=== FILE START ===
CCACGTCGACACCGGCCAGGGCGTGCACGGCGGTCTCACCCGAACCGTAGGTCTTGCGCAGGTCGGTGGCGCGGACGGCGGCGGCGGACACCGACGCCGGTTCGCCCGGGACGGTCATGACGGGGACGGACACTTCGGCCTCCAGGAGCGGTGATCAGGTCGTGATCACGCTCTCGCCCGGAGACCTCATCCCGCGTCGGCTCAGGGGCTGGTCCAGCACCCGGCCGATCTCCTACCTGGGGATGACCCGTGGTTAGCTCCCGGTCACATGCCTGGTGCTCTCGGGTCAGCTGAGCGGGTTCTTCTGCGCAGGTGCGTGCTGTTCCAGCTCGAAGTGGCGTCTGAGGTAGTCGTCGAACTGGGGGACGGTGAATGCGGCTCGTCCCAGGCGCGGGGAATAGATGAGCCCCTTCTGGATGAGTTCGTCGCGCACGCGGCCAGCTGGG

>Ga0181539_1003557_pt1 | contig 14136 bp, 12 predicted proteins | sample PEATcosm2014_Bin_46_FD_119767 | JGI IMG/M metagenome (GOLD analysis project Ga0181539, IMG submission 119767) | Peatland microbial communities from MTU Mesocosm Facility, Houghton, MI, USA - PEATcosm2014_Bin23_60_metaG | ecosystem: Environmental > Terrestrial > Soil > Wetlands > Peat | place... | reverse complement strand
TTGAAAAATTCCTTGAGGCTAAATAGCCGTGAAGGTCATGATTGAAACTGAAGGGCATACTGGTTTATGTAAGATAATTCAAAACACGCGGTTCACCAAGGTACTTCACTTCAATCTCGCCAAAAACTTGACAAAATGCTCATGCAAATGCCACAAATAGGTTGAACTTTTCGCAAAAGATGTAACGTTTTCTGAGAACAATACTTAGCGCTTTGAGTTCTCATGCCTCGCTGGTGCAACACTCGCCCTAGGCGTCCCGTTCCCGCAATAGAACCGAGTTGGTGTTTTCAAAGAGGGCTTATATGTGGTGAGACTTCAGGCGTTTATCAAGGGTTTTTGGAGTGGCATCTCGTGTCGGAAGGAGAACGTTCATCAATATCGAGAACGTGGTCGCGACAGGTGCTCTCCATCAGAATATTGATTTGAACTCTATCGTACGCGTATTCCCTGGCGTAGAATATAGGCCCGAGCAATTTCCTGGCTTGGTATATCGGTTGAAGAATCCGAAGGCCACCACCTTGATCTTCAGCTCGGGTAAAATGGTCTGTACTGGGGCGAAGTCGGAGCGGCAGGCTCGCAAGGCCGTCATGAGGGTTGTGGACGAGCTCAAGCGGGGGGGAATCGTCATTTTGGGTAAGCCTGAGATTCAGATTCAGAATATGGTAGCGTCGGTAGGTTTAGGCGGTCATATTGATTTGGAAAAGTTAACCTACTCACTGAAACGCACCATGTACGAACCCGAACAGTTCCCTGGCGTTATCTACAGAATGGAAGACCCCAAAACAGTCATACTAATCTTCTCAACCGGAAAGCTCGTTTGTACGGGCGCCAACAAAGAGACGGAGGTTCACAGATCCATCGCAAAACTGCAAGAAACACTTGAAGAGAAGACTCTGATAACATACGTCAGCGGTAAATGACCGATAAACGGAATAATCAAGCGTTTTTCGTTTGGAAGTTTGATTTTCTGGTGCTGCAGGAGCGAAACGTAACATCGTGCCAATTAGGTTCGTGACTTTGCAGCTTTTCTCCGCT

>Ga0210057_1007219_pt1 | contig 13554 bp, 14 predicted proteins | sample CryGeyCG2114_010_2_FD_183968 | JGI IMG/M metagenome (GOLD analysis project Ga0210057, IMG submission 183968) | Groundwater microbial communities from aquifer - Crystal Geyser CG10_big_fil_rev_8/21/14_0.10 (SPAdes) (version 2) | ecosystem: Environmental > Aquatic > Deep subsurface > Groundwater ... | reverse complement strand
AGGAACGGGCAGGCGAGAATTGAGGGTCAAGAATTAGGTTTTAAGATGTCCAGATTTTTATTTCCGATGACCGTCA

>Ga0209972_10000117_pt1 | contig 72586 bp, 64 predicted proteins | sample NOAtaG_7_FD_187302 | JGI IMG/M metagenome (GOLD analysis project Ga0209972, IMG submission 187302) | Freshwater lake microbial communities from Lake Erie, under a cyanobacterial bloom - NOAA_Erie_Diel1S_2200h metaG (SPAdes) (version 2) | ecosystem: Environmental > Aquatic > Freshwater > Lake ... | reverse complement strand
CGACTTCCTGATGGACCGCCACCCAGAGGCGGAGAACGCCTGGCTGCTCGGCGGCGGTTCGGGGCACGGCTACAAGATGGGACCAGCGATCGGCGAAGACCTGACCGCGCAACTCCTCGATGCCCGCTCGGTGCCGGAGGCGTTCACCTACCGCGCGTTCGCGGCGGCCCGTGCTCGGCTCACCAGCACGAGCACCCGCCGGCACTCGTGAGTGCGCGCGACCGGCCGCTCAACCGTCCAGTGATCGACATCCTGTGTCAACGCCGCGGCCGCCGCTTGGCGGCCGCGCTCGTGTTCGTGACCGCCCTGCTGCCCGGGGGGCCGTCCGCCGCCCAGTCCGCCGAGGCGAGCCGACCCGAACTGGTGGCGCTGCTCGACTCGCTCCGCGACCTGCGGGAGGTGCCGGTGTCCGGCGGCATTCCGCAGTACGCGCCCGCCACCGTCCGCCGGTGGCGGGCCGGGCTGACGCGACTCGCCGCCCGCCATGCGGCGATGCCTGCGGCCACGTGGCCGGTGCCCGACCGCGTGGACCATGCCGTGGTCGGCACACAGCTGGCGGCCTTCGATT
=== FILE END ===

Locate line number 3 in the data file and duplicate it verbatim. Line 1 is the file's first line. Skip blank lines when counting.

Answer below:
TTGAAAAATTCCTTGAGGCTAAATAGCCGTGAAGGTCATGATTGAAACTGAAGGGCATACTGGTTTATGTAAGATAATTCAAAACACGCGGTTCACCAAGGTACTTCACTTCAATCTCGCCAAAAACTTGACAAAATGCTCATGCAAATGCCACAAATAGGTTGAACTTTTCGCAAAAGATGTAACGTTTTCTGAGAACAATACTTAGCGCTTTGAGTTCTCATGCCTCGCTGGTGCAACACTCGCCCTAGGCGTCCCGTTCCCGCAATAGAACCGAGTTGGTGTTTTCAAAGAGGGCTTATATGTGGTGAGACTTCAGGCGTTTATCAAGGGTTTTTGGAGTGGCATCTCGTGTCGGAAGGAGAACGTTCATCAATATCGAGAACGTGGTCGCGACAGGTGCTCTCCATCAGAATATTGATTTGAACTCTATCGTACGCGTATTCCCTGGCGTAGAATATAGGCCCGAGCAATTTCCTGGCTTGGTATATCGGTTGAAGAATCCGAAGGCCACCACCTTGATCTTCAGCTCGGGTAAAATGGTCTGTACTGGGGCGAAGTCGGAGCGGCAGGCTCGCAAGGCCGTCATGAGGGTTGTGGACGAGCTCAAGCGGGGGGGAATCGTCATTTTGGGTAAGCCTGAGATTCAGATTCAGAATATGGTAGCGTCGGTAGGTTTAGGCGGTCATATTGATTTGGAAAAGTTAACCTACTCACTGAAACGCACCATGTACGAACCCGAACAGTTCCCTGGCGTTATCTACAGAATGGAAGACCCCAAAACAGTCATACTAATCTTCTCAACCGGAAAGCTCGTTTGTACGGGCGCCAACAAAGAGACGGAGGTTCACAGATCCATCGCAAAACTGCAAGAAACACTTGAAGAGAAGACTCTGATAACATACGTCAGCGGTAAATGACCGATAAACGGAATAATCAAGCGTTTTTCGTTTGGAAGTTTGATTTTCTGGTGCTGCAGGAGCGAAACGTAACATCGTGCCAATTAGGTTCGTGACTTTGCAGCTTTTCTCCGCT